Music + Arts

Anna Marie Harkness

Philanthropist (1837–1926)

Against the backdrop of the Gilded Age and Progressive Era, a time of progress and poverty, there arose the necessity for philanthropic-minded people to help meet the needs of others through efforts of "voluntary action for the public good."

Anna Marie Harkness (nee Richardson, in Dalton, Ohio, Oct. 25, 1837) was an American philanthropist whose story begins on Feb. 13, 1854, when she married Stephen Vanderburgh Harkness, a successful businessman who was a widower 19 years her senior. (Little is known of her early years or education.) They had four children: Jennie (died in infancy), Florence, Charles and Edward. Cleveland, Ohio, is where they made their home.

In 1867 Stephen Harkness became a silent partner, and an early investor, in John D. Rockefeller’s Standard Oil Company. The Harkness family became very wealthy, and Stephen was described as “always giving,” especially for church planting. He died on March 9, 1888, in Florida, aboard his yacht, after 34 years of marriage to Anna. Three years later, Anna and the children moved to New York City, where Charles, her eldest son, managed the family estate.

Anna Harkness and her daughter, Florence, became members of Fifth Avenue Presbyterian Church at the same time. In the early 1920s Anna volunteered to give $750,000 for a new chapel and church house if the church raised the remaining $250,000. When this was fulfilled, James Gamble Rogers, a prominent architect educated at Yale University and the Ecole des Beaux-Arts in Paris, did the designing. He delivered a beautiful chapel of Collegiate Gothic style elegance, with a mystical essence of contemplative comfort and joyful Biblical depictions on its stained glass windows. The church house has continued to meet the demands of changing needs through the years.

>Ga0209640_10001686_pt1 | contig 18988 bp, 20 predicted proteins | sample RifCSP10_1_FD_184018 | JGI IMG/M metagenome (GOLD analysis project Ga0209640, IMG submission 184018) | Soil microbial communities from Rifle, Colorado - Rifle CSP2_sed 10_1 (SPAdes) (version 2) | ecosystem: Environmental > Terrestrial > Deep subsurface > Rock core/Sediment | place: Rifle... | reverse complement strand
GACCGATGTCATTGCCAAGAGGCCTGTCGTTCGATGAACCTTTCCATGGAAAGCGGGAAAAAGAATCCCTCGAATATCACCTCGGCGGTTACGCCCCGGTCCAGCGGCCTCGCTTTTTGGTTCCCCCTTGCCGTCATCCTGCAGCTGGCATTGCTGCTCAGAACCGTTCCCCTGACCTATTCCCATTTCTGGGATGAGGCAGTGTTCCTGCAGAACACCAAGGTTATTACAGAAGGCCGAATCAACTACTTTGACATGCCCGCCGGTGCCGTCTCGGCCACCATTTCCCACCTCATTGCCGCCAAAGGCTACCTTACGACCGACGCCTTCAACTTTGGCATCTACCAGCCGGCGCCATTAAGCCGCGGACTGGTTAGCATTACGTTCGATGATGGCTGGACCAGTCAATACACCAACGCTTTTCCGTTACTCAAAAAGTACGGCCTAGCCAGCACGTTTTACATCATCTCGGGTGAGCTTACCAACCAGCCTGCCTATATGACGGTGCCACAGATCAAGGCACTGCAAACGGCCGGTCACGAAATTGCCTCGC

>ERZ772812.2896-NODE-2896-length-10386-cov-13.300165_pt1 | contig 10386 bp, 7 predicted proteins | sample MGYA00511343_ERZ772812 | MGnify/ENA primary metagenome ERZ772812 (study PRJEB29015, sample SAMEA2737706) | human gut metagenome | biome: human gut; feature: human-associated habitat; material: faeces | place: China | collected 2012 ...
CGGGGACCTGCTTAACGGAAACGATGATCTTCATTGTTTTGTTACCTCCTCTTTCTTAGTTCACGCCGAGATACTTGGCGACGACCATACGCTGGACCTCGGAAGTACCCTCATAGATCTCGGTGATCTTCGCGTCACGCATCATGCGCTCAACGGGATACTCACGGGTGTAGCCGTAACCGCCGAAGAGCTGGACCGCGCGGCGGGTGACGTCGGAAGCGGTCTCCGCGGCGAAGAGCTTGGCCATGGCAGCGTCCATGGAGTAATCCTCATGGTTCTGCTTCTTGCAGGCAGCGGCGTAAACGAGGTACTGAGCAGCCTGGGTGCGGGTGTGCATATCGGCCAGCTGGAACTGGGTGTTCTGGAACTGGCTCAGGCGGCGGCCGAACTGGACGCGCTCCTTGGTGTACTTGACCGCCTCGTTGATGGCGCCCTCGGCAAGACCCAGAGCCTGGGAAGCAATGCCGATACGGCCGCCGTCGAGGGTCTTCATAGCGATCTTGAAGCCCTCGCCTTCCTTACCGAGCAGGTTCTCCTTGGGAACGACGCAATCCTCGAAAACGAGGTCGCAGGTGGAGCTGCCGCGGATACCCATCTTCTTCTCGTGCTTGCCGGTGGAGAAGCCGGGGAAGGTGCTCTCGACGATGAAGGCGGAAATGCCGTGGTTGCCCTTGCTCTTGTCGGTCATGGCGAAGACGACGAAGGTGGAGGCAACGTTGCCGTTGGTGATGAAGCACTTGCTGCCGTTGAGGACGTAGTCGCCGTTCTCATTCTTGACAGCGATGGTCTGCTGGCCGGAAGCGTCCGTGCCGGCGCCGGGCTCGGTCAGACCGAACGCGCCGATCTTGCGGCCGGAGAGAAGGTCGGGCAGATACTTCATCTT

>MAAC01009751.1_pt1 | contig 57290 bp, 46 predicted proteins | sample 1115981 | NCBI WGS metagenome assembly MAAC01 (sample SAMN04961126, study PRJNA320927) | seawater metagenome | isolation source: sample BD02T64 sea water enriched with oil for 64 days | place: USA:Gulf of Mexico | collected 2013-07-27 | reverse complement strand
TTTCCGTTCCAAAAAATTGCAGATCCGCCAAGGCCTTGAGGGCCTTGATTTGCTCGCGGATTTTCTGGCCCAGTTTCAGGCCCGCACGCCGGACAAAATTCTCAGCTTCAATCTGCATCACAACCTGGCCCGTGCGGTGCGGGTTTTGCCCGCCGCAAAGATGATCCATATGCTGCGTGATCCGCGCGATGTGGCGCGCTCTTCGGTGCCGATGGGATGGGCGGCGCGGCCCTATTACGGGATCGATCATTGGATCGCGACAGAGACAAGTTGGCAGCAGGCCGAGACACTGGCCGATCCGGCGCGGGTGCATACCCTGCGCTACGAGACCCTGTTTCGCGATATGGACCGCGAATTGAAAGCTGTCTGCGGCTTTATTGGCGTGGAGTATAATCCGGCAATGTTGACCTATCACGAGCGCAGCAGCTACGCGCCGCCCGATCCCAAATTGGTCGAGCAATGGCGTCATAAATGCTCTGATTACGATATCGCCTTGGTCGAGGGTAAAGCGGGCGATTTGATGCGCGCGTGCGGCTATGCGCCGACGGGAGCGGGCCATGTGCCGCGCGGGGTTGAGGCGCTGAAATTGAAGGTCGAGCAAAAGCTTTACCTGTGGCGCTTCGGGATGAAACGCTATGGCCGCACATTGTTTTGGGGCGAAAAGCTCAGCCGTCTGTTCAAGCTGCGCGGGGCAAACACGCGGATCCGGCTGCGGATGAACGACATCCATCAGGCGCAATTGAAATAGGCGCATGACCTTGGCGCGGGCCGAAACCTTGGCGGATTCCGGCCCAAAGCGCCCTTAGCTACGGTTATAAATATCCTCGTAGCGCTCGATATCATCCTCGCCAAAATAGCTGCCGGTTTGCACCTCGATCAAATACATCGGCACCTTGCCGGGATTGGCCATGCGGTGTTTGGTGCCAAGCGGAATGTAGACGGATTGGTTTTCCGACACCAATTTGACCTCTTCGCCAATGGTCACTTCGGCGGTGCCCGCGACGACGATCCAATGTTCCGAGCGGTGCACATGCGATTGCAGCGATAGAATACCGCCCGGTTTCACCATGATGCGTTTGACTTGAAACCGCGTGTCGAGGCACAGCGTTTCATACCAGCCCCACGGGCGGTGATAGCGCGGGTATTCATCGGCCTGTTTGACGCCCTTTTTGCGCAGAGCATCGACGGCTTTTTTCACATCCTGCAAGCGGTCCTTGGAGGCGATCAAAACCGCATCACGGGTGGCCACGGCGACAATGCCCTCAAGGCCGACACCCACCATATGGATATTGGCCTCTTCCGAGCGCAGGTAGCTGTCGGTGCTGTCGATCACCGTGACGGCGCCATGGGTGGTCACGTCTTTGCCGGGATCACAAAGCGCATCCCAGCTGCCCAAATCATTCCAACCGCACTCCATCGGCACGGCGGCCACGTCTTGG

Anna Harkness spent 38 years as a widow with a philanthropic spirit. She gave generously to Yale, the New York Public Library, Tuskegee Institute, the Metropolitan Museum of Art, Hampton Institute, the New York Presbyterian Hospital and, of course, Fifth Avenue Presbyterian Church. She also endowed a chair in Biblical literature at Case Western Reserve. She gave quietly and often anonymously. To give wisely, as the calls increased, Anna Harkness founded the Commonwealth Fund in 1918 with an initial donation of $10 million. Its mission: “To do something good for the welfare of mankind.” Her son Edward was its first president. The Commonwealth Fund is fully functioning to this day, with an endowment of $700 million and a stated purpose to “promote a high-performing health care system… particularly for society’s most vulnerable and the elderly.”

Expanding on the work of her philanthropic-minded husband, Anna Harkness was a philanthropist par excellence. She died at her Fifth Avenue home on March 27, 1926, at the age of 88. Her estate tax, paid by her son Edward, was the highest on record in the United States, and yet she flourished quietly, giving for the common good without public acclaim.

About the Writer

Beverly Elmyra Johnson is a native New Yorker who became a member of the church in 1990. Her experience as a docent at Fifth Avenue Presbyterian has provided a window to view the noble contributions of its members, from its earliest years, to the social, educational and cultural life of New York City.